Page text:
Here are the two lines of raised chain stitch. Golly, these stitched up so quickly!
The horizontal foundation stitches didn’t take a lot of time, because there are so many holes on this egg, and many of them are large, so it was easy to see when passing the needle in and out of the egg. Once the foundation was finished, the rest of the handle is all stitched on top of the foundation, so I didn’t have to go back into the egg, except right at the beginning and end of each long line of raised chain stitch. Fast! And it looks pretty good!
I used Soie Perlee for the foundation and Fine d’Aubusson wool for the chain stitching. For the chain stitching, I used two strands in the needle. If I had a #12 perle cotton in a dark brown, I would have used that instead of silk, but I didn’t, so I used the silk. And it was a nice experience – the silk slips in and out of the holes so easily compared to cotton!
For the woven basket, I used woven filling. Then I added a line of raised stem stitch (stem stitch over the vertical foundation stitches) at the top and at the base of the basket, to create a kind of ropey edge.
For the basket, I used three strands of Fine d’Aubusson in the needle – two lighter brown and one darker brown.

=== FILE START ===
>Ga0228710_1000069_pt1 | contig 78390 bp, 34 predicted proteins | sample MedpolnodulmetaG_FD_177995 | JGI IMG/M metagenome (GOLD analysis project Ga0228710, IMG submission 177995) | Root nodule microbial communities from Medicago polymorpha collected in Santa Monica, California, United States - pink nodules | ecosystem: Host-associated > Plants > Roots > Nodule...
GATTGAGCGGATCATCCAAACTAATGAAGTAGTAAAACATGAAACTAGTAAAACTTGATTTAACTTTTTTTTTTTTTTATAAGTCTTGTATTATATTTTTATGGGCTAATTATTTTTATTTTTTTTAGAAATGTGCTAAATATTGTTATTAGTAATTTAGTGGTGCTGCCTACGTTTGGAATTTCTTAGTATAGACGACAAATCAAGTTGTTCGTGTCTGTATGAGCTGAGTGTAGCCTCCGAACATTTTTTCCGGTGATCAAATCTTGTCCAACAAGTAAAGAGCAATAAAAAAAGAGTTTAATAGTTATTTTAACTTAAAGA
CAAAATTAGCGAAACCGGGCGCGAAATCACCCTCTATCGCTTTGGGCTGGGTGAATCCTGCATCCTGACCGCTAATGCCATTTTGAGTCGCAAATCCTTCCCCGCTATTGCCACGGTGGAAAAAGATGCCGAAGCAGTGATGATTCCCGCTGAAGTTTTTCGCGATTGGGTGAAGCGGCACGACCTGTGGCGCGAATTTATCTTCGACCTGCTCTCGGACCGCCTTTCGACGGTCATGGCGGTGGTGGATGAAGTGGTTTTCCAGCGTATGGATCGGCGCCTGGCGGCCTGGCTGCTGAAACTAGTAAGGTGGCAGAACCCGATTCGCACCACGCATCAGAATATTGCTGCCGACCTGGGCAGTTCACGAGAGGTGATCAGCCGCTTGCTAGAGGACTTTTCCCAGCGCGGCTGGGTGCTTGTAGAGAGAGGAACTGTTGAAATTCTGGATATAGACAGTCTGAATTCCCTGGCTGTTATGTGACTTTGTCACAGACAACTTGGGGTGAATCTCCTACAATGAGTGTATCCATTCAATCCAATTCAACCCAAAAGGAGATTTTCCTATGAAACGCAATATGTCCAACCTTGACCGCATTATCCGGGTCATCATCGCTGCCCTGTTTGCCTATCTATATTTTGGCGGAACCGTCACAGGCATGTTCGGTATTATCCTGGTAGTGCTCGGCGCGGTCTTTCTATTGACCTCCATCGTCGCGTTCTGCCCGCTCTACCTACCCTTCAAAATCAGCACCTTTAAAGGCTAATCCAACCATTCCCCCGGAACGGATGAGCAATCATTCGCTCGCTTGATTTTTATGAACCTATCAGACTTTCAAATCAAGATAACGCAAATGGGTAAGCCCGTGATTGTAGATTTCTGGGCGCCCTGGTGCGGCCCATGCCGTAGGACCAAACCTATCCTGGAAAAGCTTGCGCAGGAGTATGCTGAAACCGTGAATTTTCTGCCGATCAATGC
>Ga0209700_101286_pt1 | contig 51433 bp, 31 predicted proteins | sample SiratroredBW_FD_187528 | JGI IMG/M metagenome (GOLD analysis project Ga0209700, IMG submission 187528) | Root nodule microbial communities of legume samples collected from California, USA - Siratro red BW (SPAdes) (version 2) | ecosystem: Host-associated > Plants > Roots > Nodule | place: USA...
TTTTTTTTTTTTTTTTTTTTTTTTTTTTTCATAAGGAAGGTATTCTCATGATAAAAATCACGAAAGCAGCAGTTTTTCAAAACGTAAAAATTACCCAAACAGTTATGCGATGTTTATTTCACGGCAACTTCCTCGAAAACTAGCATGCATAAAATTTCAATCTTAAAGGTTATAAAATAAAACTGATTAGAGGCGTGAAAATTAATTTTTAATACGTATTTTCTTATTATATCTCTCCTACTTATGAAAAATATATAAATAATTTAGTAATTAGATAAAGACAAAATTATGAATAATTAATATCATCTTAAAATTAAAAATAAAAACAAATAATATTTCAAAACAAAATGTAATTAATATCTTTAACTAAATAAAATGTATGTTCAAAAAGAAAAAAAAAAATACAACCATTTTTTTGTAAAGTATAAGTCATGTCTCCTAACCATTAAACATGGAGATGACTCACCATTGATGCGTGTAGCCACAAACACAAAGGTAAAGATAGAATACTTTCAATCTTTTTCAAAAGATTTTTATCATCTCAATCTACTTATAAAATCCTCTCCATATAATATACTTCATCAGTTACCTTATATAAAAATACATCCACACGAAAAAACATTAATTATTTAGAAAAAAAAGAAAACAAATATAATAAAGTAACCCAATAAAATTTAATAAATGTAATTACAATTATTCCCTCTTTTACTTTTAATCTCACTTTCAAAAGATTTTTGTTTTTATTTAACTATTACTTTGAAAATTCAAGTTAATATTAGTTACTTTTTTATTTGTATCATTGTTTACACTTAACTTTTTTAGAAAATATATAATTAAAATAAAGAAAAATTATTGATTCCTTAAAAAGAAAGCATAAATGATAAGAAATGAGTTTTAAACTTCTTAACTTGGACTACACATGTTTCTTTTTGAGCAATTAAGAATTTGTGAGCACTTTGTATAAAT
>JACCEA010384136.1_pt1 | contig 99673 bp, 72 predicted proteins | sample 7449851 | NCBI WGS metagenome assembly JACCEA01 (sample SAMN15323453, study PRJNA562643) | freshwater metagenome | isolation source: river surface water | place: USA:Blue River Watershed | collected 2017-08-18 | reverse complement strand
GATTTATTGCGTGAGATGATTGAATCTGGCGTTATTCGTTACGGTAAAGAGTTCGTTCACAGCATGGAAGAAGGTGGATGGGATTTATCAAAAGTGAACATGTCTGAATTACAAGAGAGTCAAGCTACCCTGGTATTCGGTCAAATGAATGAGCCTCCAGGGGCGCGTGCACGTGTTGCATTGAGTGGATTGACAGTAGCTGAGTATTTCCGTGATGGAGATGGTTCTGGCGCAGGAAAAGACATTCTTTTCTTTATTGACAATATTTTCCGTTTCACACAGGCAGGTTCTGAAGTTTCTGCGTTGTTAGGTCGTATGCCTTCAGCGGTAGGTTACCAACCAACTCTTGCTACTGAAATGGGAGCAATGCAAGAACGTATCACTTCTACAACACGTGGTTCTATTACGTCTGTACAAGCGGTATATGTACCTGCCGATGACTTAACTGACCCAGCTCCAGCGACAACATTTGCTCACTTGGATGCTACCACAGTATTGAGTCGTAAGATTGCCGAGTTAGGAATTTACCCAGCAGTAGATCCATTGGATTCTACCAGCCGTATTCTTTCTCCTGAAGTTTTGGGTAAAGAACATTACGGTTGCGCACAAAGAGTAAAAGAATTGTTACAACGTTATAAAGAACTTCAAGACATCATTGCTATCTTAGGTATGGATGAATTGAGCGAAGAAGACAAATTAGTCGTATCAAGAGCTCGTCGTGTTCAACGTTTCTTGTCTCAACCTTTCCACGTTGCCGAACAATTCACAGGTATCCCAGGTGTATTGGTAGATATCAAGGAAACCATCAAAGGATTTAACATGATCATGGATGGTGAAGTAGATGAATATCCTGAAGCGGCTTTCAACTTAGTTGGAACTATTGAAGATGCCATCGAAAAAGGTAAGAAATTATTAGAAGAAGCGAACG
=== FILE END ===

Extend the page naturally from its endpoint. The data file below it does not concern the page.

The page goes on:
And finally, what’s a basket of flowers without flowers? This is a woven ribbon rose. It is simply the woven wheel stitch over five spokes, using a 7mm ribbon for the “weaving” thread, rather than floss. When you work this type of rose, it helps to keep the ribbon somewhat twisted, so that it rolls and folds as it weaves in and out.
I’ll do something in the middle of that rose – perhaps a bead, or a bead with a folded ribbon behind it.
You can see the foundation for the next rose next to it – a smaller rose this time. Notice that the lower of the five foundation spokes are over the edge of the basket.
Incidentally, the design on the other side of the egg is similar, but not quite the same. I realized after stitching the roses that I had stitched myself into a corner, so I’ve removed the roses (being careful not to waste the ribbon) and now I’m working all the smaller stitched elements that are not “raised” stitches first, leaving the roses for the end.
Why? Because the roses afford me some very large holes to pass in and out of easily on each side of the egg. Without those holes, it is more difficult to stitch the smaller flowers farther up in the design. My point: Think out your order of stitching first, not just in terms of what’s located where in the design, but also in terms of what leaves you easy entry and exit holes on the egg.
Raised stitches are an easy way to add different elements to your embroidered eggs. In the scheme of all things egg-embroidered, they’re relatively quick and they add nice impact to the egg. Try them!
If you’d like to try your hand at embroidering eggs, feel free to check out the Embroidered Eggs Index, where you’ll find all the articles in this series, including supply information and stitching tips.